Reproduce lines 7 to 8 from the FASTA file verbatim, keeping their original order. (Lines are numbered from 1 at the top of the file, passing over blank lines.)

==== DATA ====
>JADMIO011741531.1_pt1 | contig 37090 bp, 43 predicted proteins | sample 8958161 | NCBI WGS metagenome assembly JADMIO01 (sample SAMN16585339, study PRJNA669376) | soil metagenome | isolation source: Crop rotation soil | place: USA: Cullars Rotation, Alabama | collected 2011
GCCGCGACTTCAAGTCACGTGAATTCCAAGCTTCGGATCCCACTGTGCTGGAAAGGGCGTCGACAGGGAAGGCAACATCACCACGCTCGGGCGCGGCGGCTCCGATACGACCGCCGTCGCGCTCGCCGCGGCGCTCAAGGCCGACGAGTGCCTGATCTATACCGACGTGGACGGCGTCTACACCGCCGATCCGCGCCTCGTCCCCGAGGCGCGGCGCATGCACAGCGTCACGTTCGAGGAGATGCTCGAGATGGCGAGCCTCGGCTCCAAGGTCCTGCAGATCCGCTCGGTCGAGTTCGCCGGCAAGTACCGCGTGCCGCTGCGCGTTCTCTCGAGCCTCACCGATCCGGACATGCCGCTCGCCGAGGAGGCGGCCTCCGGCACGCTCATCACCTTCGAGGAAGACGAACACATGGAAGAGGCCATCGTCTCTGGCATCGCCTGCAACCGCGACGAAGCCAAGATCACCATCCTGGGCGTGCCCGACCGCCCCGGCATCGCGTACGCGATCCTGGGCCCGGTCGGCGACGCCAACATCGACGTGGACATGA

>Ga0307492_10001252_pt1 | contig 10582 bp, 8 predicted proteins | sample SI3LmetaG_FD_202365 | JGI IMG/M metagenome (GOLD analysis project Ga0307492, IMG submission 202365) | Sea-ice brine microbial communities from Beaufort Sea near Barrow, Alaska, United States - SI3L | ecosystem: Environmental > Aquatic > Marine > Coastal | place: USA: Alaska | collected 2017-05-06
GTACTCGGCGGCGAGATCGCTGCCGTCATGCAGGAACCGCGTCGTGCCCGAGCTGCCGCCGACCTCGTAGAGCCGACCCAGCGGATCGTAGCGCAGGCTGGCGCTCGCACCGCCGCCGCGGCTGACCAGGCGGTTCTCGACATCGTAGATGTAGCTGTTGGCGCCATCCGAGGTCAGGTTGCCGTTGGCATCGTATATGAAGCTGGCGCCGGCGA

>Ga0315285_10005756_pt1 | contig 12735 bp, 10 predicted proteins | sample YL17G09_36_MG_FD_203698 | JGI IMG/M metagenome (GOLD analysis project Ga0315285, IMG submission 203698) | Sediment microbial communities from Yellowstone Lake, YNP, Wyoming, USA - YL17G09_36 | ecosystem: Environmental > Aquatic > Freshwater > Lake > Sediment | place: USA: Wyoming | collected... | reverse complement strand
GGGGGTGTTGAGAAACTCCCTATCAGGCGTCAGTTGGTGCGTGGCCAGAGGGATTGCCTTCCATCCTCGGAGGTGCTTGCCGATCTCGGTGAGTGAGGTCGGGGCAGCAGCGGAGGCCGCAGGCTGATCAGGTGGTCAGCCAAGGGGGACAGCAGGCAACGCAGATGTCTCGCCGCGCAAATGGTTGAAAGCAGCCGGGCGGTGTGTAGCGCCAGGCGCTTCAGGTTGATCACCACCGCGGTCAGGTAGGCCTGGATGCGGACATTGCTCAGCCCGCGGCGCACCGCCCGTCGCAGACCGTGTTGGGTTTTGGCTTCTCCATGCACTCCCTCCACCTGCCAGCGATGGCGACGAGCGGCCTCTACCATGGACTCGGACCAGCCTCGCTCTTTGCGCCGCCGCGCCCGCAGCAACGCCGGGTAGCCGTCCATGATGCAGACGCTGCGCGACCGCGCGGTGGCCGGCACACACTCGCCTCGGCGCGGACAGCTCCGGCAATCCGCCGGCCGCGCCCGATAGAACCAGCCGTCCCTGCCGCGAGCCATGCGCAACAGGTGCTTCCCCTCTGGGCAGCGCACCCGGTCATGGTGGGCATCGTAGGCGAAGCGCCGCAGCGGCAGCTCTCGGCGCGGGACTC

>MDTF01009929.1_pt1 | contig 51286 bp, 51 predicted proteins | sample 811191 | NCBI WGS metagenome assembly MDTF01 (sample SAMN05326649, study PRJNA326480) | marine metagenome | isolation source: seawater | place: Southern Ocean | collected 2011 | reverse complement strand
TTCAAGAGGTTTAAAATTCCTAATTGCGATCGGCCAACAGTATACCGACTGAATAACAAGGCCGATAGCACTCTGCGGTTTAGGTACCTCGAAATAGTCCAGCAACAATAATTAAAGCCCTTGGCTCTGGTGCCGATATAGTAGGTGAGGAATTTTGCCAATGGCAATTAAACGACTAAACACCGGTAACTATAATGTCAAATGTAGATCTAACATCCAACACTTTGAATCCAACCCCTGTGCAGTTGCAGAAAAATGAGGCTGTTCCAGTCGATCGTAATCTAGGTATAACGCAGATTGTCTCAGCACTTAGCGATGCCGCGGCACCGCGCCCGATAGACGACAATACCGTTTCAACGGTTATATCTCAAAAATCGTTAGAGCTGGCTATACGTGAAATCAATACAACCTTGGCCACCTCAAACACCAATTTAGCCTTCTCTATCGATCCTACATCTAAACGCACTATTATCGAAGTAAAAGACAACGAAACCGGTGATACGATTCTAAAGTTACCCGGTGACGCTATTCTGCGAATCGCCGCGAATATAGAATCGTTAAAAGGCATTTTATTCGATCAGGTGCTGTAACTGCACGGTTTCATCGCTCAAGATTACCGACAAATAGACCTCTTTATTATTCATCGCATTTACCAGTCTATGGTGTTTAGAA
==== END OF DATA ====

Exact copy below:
>MDTF01009929.1_pt1 | contig 51286 bp, 51 predicted proteins | sample 811191 | NCBI WGS metagenome assembly MDTF01 (sample SAMN05326649, study PRJNA326480) | marine metagenome | isolation source: seawater | place: Southern Ocean | collected 2011 | reverse complement strand
TTCAAGAGGTTTAAAATTCCTAATTGCGATCGGCCAACAGTATACCGACTGAATAACAAGGCCGATAGCACTCTGCGGTTTAGGTACCTCGAAATAGTCCAGCAACAATAATTAAAGCCCTTGGCTCTGGTGCCGATATAGTAGGTGAGGAATTTTGCCAATGGCAATTAAACGACTAAACACCGGTAACTATAATGTCAAATGTAGATCTAACATCCAACACTTTGAATCCAACCCCTGTGCAGTTGCAGAAAAATGAGGCTGTTCCAGTCGATCGTAATCTAGGTATAACGCAGATTGTCTCAGCACTTAGCGATGCCGCGGCACCGCGCCCGATAGACGACAATACCGTTTCAACGGTTATATCTCAAAAATCGTTAGAGCTGGCTATACGTGAAATCAATACAACCTTGGCCACCTCAAACACCAATTTAGCCTTCTCTATCGATCCTACATCTAAACGCACTATTATCGAAGTAAAAGACAACGAAACCGGTGATACGATTCTAAAGTTACCCGGTGACGCTATTCTGCGAATCGCCGCGAATATAGAATCGTTAAAAGGCATTTTATTCGATCAGGTGCTGTAACTGCACGGTTTCATCGCTCAAGATTACCGACAAATAGACCTCTTTATTATTCATCGCATTTACCAGTCTATGGTGTTTAGAA